Colombia’s former president, Alvaro Uribe, became the first person to support a national campaign to collect signatures against the peace agreement that is expected to be signed between the government and anti-government guerilla forces.
In Whose Hands Is Colombia’s Future?
The government of Juan Manuel Santos and the Revolutionary Armed Forces of Colombia - People's Army (FARC -EP) are set to sign an agreement in the coming months, after years of negotiations to end the armed conflict.
Both sides have reached preliminary agreements on land ownership, political participation, eradication of illicit crops and recognition and support for victims.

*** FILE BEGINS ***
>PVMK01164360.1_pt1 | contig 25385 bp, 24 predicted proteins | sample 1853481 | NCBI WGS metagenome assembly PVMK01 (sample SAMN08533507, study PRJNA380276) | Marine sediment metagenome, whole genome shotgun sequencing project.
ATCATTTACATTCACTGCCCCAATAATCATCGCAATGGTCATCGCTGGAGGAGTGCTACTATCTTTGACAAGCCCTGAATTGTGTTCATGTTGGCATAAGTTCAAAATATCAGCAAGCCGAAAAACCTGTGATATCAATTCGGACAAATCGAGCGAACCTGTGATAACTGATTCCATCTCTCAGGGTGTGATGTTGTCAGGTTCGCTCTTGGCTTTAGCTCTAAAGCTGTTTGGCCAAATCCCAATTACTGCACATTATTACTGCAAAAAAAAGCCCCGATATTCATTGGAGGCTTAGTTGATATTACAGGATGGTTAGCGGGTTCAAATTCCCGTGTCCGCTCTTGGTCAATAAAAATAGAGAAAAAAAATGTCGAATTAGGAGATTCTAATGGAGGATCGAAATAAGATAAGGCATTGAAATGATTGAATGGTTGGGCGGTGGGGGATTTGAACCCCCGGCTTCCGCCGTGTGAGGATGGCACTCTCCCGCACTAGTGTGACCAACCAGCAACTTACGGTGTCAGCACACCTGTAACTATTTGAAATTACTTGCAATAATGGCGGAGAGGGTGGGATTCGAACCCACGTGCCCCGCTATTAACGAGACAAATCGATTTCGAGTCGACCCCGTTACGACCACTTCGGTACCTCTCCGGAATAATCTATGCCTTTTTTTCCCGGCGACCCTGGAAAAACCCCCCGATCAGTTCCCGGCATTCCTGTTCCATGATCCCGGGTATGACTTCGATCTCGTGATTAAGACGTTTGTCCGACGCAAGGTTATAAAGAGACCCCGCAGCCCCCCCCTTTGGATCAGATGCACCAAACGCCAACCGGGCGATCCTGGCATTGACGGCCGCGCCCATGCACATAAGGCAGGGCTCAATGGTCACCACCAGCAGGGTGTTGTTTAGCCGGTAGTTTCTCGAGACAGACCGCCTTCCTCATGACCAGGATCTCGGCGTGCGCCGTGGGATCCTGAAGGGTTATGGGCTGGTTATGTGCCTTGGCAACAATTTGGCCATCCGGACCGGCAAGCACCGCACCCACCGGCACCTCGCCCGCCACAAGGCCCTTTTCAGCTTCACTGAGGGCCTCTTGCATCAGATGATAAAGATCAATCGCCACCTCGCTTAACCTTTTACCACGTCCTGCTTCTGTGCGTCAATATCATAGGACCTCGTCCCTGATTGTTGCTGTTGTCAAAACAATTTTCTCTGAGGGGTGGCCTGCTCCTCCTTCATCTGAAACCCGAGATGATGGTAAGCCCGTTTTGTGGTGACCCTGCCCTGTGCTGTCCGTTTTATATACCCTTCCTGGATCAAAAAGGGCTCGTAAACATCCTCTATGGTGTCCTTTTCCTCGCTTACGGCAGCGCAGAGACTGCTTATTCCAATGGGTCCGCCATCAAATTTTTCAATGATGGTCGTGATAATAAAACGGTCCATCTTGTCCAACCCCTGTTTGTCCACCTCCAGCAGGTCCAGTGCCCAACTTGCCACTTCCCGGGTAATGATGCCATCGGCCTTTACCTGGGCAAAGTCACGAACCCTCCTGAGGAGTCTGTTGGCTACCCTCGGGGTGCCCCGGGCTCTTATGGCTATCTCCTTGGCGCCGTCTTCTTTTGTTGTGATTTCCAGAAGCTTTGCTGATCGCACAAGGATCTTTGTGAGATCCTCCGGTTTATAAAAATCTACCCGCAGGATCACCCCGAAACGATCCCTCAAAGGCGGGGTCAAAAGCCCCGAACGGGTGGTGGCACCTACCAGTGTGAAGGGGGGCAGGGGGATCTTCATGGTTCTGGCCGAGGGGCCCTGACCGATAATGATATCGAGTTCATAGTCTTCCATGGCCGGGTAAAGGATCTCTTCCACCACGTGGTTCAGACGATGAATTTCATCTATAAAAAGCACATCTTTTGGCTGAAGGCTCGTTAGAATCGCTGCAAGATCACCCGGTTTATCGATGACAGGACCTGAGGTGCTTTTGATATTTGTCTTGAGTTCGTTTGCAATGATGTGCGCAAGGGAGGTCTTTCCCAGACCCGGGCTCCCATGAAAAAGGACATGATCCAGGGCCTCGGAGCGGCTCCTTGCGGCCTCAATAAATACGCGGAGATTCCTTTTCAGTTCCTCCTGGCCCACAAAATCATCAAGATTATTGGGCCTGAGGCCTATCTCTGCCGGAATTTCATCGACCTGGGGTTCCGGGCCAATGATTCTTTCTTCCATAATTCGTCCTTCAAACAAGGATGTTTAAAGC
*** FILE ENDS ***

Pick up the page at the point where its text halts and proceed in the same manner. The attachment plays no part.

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Uribe, now a senator, argues that although Colombians want peace they do not agree that members of the FARC should be freed, among other factors.
The former Colombian leader also opposes the referendum proposed by President Santos to approve the agreement, and the inclusion of the agreement in the Constitution. Both of these are demands meant to provide a legal basis to protect the peace process.
The Colombian Peace Process Explained
With Uribe calling on Colombians to throw their weight behind the campaign, the process to receive signatures against peace will be open until August 4.
After more than three years of peace talks, the long-awaited peace agreement between the Colombian government and the FARC could bring an end to a conflict that has claimed some 220,000 lives and displaced more than 6 million people after more than 50 years.